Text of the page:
Someone I have a personal gripe with filed an IIED lawsuit against me in California state court, and I don't have the money to hire an attorney to defend myself. If I lose by default--which I guess will certainly happen since I'm ignoring it--and on the off chance that the plaintiff wins a monetary judgment against me, how can they collect if I never contact them and never tell them which bank I use? I rent and don't own a car, so other than my bank account I have no assets the plaintiff could come after.
Basically, how would the plaintiff find out where I have my savings if I never default and ignore them?
And if they know where I live, does a judgment give them the right to just barge into my apartment and take whatever's in there to sell?
If your adversary takes the default, I promise they will be able to locate your employment and bank with little to no effort. Even if you don't appear in the multiple databases which are available to attorneys and collection agencies, you can be forced to appear for a judgment debtor examination, under oath, and provide the location of all of your accounts. Answer the lawsuit, no matter what, or negotiate a solution with your adversary now.
In most states, a judgment creditor can compel you to disclose your assets, by way of written questions called interrogatories, requests for production of bank statements, taking your deposition, or subpoenaing third parties.
Judgment creditors can not simply come to your residence to obtain your possession. Instead, they have to have the sheriff levy on the assets.
Judgment creditors may conduct "debtor examinations" which judgment debtors must legally comply with. This is how most judgment creditors discover bank accounts and other assets owned by judgment debtors. Judgment creditors might also hire outside investigators to find your assets; however, this is expensive and is typically reserved for significant judgments. Judgment creditors never have the right to "take" property - they must obtain a court order permitting them to do so. Moreover, this is handled by the Sheriff, not the judgment creditor personally. If you have personal property that is of any significant value, that is not otherwise exempt from judgment collection or enforcement, the judgment creditor may discover it in an examination and seek an order from the court authorizing the sheriff to take and force a sale of it. If you do end up purchasing a car or expensive jewelry of some sort, do not take it with you to a debtors examination; it is possible that the judgment creditor will seek and obtain a "turnover order", ordering you to turn the property over to the judgment creditor right then and there.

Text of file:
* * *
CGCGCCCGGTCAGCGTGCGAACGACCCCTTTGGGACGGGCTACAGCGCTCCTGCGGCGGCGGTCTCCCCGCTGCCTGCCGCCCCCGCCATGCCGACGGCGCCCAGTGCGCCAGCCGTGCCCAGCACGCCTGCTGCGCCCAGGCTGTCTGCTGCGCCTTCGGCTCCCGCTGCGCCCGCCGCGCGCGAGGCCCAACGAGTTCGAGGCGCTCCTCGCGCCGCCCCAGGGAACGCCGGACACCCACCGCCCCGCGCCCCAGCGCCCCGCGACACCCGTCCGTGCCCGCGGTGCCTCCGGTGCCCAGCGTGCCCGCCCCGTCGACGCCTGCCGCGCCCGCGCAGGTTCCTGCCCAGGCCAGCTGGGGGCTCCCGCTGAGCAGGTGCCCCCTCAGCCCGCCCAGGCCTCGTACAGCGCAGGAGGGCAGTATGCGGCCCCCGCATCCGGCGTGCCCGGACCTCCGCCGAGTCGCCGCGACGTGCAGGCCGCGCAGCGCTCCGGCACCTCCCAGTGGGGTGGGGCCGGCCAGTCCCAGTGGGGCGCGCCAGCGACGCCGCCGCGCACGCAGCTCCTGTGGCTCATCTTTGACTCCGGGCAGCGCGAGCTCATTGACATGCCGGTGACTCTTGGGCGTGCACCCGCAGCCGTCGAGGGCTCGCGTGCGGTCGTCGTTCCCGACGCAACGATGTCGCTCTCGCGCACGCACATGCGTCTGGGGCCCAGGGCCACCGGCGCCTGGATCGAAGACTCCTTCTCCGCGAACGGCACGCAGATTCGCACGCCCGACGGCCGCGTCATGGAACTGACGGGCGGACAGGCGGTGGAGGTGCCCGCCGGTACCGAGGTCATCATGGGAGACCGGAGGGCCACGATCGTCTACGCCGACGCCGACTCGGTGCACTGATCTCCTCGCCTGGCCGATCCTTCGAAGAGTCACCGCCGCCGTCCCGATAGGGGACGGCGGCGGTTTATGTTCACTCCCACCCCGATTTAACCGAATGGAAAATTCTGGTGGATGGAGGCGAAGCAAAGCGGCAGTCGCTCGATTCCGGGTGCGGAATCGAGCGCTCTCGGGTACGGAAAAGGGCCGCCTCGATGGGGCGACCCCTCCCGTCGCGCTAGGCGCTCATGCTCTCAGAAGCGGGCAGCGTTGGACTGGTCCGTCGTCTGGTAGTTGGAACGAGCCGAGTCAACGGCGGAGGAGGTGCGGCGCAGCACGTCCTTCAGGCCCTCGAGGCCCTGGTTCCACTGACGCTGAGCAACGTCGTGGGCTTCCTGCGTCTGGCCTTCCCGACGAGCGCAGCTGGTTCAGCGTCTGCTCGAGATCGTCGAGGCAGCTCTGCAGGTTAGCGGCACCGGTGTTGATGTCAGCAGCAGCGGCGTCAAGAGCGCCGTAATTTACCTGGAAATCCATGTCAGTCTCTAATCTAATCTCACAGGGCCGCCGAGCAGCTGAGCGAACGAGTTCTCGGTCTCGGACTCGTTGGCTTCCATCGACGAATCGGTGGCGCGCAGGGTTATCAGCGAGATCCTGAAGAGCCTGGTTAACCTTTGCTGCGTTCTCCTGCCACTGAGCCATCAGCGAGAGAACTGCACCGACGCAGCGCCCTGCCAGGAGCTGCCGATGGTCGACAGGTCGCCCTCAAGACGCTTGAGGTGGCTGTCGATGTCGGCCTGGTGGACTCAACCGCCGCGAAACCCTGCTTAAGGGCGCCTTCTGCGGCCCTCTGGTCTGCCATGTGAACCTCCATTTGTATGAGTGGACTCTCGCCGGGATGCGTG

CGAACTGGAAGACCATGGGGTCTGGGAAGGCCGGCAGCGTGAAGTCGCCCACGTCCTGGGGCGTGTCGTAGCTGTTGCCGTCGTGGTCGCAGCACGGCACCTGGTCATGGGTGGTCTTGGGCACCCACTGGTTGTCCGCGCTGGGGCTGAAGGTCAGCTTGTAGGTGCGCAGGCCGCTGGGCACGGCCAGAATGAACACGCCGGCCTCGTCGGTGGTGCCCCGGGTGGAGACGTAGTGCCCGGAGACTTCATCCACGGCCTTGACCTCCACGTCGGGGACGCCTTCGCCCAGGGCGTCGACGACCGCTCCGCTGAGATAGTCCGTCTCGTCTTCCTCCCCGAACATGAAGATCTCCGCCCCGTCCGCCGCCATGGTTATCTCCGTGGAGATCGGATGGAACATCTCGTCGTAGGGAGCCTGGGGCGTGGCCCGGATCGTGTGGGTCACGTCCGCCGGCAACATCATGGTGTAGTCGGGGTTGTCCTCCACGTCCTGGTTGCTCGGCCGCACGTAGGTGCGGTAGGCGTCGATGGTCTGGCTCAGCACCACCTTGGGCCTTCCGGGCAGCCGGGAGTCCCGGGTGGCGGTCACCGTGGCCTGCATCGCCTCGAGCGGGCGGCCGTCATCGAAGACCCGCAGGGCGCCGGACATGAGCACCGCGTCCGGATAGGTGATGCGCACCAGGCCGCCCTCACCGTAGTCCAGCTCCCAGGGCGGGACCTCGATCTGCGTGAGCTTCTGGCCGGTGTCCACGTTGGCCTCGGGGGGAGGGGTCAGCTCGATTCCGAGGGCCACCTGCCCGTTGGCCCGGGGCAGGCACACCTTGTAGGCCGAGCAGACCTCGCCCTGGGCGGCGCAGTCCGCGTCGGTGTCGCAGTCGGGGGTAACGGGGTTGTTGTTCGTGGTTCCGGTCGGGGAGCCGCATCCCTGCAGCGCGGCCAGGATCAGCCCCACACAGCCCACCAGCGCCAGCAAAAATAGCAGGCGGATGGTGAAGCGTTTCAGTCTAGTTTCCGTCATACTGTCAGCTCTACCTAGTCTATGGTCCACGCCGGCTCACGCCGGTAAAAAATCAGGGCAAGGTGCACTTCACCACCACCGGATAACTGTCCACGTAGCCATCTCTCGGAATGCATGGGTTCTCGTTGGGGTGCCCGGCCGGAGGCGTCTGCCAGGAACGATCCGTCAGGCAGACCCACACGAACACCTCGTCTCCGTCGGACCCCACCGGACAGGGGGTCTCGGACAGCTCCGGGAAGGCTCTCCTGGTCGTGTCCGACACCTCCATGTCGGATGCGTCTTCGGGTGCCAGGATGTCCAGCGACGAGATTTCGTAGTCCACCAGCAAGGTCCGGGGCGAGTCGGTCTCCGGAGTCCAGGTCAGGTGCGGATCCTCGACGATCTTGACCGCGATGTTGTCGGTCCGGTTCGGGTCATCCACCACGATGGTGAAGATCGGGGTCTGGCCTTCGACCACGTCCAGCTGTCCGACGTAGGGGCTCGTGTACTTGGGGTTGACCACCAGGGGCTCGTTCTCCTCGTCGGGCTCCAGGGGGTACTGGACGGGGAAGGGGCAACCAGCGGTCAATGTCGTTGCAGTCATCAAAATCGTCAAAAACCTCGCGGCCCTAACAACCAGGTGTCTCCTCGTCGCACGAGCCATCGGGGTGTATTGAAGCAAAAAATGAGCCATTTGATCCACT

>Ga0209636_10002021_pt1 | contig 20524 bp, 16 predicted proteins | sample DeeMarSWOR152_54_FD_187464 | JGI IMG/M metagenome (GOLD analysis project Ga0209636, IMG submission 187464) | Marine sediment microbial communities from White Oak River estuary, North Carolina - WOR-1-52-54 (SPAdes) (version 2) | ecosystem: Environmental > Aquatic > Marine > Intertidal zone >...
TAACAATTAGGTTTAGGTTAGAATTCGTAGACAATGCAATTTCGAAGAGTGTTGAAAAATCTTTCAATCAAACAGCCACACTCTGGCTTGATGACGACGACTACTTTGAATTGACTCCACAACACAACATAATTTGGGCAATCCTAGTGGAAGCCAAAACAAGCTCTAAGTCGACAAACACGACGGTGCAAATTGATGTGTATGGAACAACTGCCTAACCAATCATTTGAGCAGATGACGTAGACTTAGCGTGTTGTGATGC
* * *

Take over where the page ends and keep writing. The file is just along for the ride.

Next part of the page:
I agree with the others and would like to add that you should, at the very least, represent yourself in this suit by filing an answer to the complaint or trying to negotiate the the plaintiff as has been advised above. By ignoring the suit, you give way too much power to the plaintiff. They still need to prove their case to the satisfaction of the judge and law, but if you don't participate, the court may often just take the plaintiff's word as fact. You owe it to yourself to at least consult with an attorney to get some ideas about how to handle your case. If you think this "personal gripe" is bad now, just wait until they obtain a judgment against you! A judgment creditor can make your life VERY difficult.
While one of the things for which lawyers look in determining whether to take on a case or not is how easy collection of "winnings" will be. That said, many of us will take a case against an individual and then have to do some more work than expected to actually collect. We get really good at this post suit activity. We know how to find assets, how to place liens on things, how to garnish wages, file abstracts, etc. Thus, someone who decides to just take a default because they feel that a plaintiff will be too lazy or stupid to collect may be sadly mistaken.
Paul J. Molinaro, M.D., J.D.
Attorney at Law, Physician, Broker
Fransen & Molinaro, LLP
980 Montecito Drive, Suite 206
Corona, CA 92879
www.fransenandmolinaro.com / www.888MDJDLAW.com
"When you need a lawyer, call the Doctor... Call Paul J. Molinaro, M.D., J.D... Call (888)MDJDLAW."
* This post and all others I make on Internet are for informational purposes only. None of the information or materials I post are legal advice. Nothing I post as comments, answers, or other communications should be taken as legal advice for any individual case or situation. This information is not intended to create, and receipt or viewing of this information does not constitute, an attorney-client relationship. While I try to be accurate, I do not guarantee accuracy.
** Fransen & Molinaro, LLP practices in the areas of personal injury, medical malpractice, and real estate law.
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